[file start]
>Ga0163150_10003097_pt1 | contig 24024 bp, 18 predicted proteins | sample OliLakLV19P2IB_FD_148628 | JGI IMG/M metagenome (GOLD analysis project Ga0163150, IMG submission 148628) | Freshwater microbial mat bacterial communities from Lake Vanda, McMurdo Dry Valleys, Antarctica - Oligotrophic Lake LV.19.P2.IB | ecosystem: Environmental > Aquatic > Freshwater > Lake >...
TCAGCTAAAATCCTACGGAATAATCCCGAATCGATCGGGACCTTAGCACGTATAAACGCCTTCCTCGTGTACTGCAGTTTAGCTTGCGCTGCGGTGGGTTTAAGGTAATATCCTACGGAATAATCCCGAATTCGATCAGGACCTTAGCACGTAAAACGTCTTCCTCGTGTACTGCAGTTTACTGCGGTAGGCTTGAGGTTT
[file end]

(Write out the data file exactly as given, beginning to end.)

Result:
>Ga0163150_10003097_pt1 | contig 24024 bp, 18 predicted proteins | sample OliLakLV19P2IB_FD_148628 | JGI IMG/M metagenome (GOLD analysis project Ga0163150, IMG submission 148628) | Freshwater microbial mat bacterial communities from Lake Vanda, McMurdo Dry Valleys, Antarctica - Oligotrophic Lake LV.19.P2.IB | ecosystem: Environmental > Aquatic > Freshwater > Lake >...
TCAGCTAAAATCCTACGGAATAATCCCGAATCGATCGGGACCTTAGCACGTATAAACGCCTTCCTCGTGTACTGCAGTTTAGCTTGCGCTGCGGTGGGTTTAAGGTAATATCCTACGGAATAATCCCGAATTCGATCAGGACCTTAGCACGTAAAACGTCTTCCTCGTGTACTGCAGTTTACTGCGGTAGGCTTGAGGTTT